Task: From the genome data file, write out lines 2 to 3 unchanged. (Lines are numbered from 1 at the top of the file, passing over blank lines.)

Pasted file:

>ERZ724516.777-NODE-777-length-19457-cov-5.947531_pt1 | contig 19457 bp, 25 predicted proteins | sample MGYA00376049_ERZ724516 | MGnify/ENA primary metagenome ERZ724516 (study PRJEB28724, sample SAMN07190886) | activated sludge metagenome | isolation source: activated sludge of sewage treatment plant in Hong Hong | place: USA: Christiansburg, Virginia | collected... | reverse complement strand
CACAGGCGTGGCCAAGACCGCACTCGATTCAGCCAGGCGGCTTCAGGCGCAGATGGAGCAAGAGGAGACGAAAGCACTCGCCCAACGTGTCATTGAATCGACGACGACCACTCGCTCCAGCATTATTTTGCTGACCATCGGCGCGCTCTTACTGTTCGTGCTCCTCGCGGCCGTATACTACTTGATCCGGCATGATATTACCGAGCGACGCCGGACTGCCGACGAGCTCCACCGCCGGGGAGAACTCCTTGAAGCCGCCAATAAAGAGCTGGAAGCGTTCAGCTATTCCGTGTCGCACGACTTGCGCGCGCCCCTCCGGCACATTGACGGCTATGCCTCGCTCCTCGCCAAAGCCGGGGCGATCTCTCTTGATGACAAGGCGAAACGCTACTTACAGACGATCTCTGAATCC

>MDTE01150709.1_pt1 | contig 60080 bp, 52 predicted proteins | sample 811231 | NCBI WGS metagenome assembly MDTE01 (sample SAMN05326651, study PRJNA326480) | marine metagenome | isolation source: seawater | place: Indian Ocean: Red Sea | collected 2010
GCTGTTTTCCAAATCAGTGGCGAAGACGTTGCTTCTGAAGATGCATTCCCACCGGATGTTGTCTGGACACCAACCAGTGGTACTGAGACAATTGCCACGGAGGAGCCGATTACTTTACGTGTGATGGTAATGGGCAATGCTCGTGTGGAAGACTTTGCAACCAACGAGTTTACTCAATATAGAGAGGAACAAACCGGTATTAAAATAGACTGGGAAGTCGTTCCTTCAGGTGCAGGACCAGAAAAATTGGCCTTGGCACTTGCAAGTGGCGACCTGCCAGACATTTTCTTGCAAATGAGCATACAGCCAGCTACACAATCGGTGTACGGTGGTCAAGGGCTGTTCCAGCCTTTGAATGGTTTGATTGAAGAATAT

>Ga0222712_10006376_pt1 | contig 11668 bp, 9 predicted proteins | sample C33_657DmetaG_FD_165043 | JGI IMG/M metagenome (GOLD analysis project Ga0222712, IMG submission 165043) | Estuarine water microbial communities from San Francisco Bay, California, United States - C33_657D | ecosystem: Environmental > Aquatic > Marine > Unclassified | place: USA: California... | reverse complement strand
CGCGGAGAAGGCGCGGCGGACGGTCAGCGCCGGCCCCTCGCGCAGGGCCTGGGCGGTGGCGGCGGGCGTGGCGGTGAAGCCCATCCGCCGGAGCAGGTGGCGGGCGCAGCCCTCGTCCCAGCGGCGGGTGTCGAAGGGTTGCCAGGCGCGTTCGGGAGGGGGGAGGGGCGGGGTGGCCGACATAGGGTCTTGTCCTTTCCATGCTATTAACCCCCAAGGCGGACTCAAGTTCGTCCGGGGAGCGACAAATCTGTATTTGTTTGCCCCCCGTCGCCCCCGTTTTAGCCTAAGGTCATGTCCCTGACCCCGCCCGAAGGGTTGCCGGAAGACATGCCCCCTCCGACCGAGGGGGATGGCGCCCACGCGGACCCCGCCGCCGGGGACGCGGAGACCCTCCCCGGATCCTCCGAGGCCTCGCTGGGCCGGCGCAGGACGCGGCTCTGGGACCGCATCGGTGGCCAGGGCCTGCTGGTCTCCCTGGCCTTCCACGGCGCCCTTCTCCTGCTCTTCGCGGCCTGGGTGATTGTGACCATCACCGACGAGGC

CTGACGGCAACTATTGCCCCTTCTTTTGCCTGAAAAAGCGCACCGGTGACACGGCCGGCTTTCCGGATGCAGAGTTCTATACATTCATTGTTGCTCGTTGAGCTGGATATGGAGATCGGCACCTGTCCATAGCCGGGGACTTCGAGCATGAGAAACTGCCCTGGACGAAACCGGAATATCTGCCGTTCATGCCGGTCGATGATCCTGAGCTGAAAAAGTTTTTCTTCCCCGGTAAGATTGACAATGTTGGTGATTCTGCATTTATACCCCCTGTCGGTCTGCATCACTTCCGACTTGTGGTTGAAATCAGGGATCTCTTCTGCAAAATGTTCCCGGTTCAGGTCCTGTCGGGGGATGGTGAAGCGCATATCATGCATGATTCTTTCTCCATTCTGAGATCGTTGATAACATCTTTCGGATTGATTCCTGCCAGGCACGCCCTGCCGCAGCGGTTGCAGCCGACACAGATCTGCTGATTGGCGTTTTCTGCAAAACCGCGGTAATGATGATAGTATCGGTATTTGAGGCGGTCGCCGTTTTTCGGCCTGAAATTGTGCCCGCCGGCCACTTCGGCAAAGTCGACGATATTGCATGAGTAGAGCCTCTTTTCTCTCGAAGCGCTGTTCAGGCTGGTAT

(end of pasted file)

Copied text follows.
CACAGGCGTGGCCAAGACCGCACTCGATTCAGCCAGGCGGCTTCAGGCGCAGATGGAGCAAGAGGAGACGAAAGCACTCGCCCAACGTGTCATTGAATCGACGACGACCACTCGCTCCAGCATTATTTTGCTGACCATCGGCGCGCTCTTACTGTTCGTGCTCCTCGCGGCCGTATACTACTTGATCCGGCATGATATTACCGAGCGACGCCGGACTGCCGACGAGCTCCACCGCCGGGGAGAACTCCTTGAAGCCGCCAATAAAGAGCTGGAAGCGTTCAGCTATTCCGTGTCGCACGACTTGCGCGCGCCCCTCCGGCACATTGACGGCTATGCCTCGCTCCTCGCCAAAGCCGGGGCGATCTCTCTTGATGACAAGGCGAAACGCTACTTACAGACGATCTCTGAATCC

>MDTE01150709.1_pt1 | contig 60080 bp, 52 predicted proteins | sample 811231 | NCBI WGS metagenome assembly MDTE01 (sample SAMN05326651, study PRJNA326480) | marine metagenome | isolation source: seawater | place: Indian Ocean: Red Sea | collected 2010